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The Dartmouth
June 21, 2024 | Latest Issue
The Dartmouth

Ramesh: Co-Opting Women's Rights

With the election just a few weeks away, internet political advertisements are out in full swing. It seems impossible to watch television or even enjoy music on YouTube without hearing a message about America's future from either presidential candidate. In particular, an advertisement that revolves around women's rights has been played quite often, claiming that President Barack Obama stands for women's rights. Naturally, the Lilly Ledbetter Fair Pay Act is the shining example of his claim.

Specifically, the advertisement cites a Congressional Budget Office study claiming that, on average, women made 77 cents for every dollar that men made. Many took this fact as definitive proof that employers do not offer equal pay. Let me be absolutely clear: There is no doubt that discrimination exists in the workplace against women, but rich, white males scheming against offering women equal pay is not how that discrimination plays out. The CBO report indicates that women work fewer hours, and many who were working full time often delay advancements in their careers in order to spend time with their newborn children. Certainly, the fact that women are expected to derail their careers for family is a form of discrimination, but not in the way that the president's campaign would like us to believe. It is dramatically different than the notion of wealthy male CEOs purposefully giving women a smaller hourly wage.

Furthermore, men are more likely to work in fields that have higher pay. For example, many hard sciences are overwhelmingly male dominated. Much evidence exists that people view women in science as weaker than their male counterparts. However, men and women carry out this bias equally. Headed by professor Jo Handelsman, a Yale University study posted numerous false undergraduate resumes to research laboratories and other professors with open positions for mentorship programs. The "Jennifer[s]" received an average starting salary of $26,508 while the "John[s]" were offered $30,328. More importantly, the "bias had no relation to the professors' age, sex, teaching field or tenure status. There's not even a hint of a difference there,' said Corinne Moss-Racusin, a postdoctoral social psychology researcher who was the lead author of the paper."

Obviously, women should have equal pay, and the Ledbetter Act is a good idea, but Lilly Ledbetter's experience is an exception rather than the norm. Overwhelmingly, women in corporations are offered the same hourly rate as men in the same industry and company. The underlying problems manifest in much more complicated ways than this scenario, and are usually beyond the government's control. Encouraging more women to take up the hard sciences and encouraging a more equal burden in household work and child rearing will require broad based social changes, something that a simple bill can never hope to accomplish. If the Obama campaign had stopped here, all would be well. However, more recently, the claims have gone beyond this misleading online video.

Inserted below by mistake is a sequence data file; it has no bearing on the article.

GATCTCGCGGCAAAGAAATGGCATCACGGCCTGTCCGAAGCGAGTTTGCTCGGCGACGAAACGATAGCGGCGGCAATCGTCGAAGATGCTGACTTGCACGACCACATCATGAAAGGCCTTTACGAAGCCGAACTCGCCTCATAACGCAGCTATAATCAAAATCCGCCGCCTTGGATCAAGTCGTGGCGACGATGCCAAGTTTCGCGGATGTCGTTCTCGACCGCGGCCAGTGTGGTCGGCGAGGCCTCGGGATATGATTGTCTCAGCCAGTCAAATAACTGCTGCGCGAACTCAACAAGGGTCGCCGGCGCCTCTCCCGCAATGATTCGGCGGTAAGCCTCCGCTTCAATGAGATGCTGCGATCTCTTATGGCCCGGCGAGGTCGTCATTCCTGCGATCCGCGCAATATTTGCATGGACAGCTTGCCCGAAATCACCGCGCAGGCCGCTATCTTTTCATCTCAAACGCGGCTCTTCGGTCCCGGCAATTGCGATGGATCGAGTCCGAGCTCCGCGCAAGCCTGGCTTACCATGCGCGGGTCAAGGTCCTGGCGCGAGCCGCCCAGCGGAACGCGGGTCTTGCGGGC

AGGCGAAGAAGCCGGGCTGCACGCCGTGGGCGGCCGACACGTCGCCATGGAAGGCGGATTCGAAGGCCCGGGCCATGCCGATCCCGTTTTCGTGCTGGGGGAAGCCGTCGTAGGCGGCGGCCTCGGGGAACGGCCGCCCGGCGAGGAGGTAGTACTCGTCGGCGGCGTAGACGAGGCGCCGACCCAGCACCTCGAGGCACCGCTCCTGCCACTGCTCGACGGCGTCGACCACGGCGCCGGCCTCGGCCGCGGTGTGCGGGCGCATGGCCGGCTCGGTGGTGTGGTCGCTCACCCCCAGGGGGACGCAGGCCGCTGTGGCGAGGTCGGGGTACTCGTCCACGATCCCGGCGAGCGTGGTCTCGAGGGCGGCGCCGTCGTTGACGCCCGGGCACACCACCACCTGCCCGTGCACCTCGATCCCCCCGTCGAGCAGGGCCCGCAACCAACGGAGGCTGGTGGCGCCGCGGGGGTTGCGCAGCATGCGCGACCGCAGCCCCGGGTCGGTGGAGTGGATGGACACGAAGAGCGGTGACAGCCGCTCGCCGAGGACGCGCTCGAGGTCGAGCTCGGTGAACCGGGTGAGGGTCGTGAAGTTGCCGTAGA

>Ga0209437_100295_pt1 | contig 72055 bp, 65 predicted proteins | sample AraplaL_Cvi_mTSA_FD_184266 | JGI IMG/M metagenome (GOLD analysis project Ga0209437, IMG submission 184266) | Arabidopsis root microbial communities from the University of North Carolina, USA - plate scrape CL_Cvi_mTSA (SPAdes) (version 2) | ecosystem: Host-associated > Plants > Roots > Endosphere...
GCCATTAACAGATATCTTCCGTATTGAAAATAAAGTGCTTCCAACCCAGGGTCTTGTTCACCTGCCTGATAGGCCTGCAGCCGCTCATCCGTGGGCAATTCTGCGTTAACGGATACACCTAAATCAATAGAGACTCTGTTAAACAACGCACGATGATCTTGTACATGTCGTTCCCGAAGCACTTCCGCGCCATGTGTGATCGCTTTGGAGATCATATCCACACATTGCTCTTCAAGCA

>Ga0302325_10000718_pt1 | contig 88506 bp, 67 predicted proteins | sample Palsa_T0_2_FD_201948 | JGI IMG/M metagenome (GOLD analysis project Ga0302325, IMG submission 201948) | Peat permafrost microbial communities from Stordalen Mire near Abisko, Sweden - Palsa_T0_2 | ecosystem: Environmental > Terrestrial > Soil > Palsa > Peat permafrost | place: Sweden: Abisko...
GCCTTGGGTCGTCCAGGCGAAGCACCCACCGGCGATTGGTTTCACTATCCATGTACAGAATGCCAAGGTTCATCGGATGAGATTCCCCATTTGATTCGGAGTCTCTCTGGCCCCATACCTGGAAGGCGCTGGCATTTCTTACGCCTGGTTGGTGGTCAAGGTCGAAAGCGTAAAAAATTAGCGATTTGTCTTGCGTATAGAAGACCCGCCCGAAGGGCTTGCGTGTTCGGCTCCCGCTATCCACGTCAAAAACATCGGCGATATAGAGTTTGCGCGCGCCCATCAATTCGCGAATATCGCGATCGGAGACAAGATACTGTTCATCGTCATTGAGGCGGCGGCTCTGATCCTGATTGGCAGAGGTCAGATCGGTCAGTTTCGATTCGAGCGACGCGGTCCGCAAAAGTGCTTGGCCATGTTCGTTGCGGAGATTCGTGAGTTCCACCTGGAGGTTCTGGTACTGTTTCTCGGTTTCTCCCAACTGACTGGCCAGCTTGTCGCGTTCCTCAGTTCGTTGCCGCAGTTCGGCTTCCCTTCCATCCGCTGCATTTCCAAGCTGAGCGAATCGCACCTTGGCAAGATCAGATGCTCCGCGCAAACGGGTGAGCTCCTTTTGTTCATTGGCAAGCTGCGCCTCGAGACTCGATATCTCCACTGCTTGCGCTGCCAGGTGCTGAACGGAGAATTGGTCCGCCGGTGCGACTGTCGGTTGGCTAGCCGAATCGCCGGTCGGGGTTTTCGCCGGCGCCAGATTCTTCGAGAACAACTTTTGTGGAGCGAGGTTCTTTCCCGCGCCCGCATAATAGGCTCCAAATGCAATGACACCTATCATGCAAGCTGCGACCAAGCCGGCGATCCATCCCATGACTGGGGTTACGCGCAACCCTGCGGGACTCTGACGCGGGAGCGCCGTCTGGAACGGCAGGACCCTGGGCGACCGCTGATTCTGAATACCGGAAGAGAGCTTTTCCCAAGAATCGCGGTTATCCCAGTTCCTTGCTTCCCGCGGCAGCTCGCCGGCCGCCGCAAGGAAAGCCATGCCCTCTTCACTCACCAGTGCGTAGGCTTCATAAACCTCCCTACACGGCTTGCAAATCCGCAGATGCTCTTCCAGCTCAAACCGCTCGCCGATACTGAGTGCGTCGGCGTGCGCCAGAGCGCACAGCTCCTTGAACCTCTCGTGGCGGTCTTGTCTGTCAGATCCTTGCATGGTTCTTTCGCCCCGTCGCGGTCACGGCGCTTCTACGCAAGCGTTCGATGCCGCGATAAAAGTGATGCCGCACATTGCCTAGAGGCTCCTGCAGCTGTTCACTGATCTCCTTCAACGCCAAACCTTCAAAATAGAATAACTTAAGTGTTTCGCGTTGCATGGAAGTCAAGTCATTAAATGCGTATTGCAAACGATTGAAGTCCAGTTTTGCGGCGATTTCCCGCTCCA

As National Public Radio notes, "the Obama campaign is tugging firmly on the cord connected to the human guilt response." One advertisement in particular goes too far. In a ludicrous exaggeration, it asks, "What are you going to tell them? You were just too busy? You didn't think it mattered? ... Are you going to tell them they can't make decisions about their own bodies anymore because you didn't think your vote counted?" The implication is that Obama is the last bastion of freedom against a mounting assault on women, and that all who do not vote for the savior of feminism are patriarchal "women haters." As a Democrat, it makes me sick to see such indiscretion. Mitt Romney does not hate women. Obama cannot single-handedly solve most of the issues that plague women. Believing otherwise is accrediting the president with far too much power.

In a recent column, Becca Rothfeld lamented the declining popularity of feminism ("Mischaracterizing Feminism," Oct. 8). She hypothesized that the feminist movement has been fundamentally mischaracterized as "anti-male," when in fact the true goal is equality for all. Let me offer another hypothesis for this phenomenon: Needlessly provocative and offensive advertisements that are interpreted as speaking for the feminist movement as a whole turn away potential allies and prevent the success of the movement. Although Obama does not speak for the entire feminist movement, the incidental associations ushered in due to political campaigns may paint such a picture.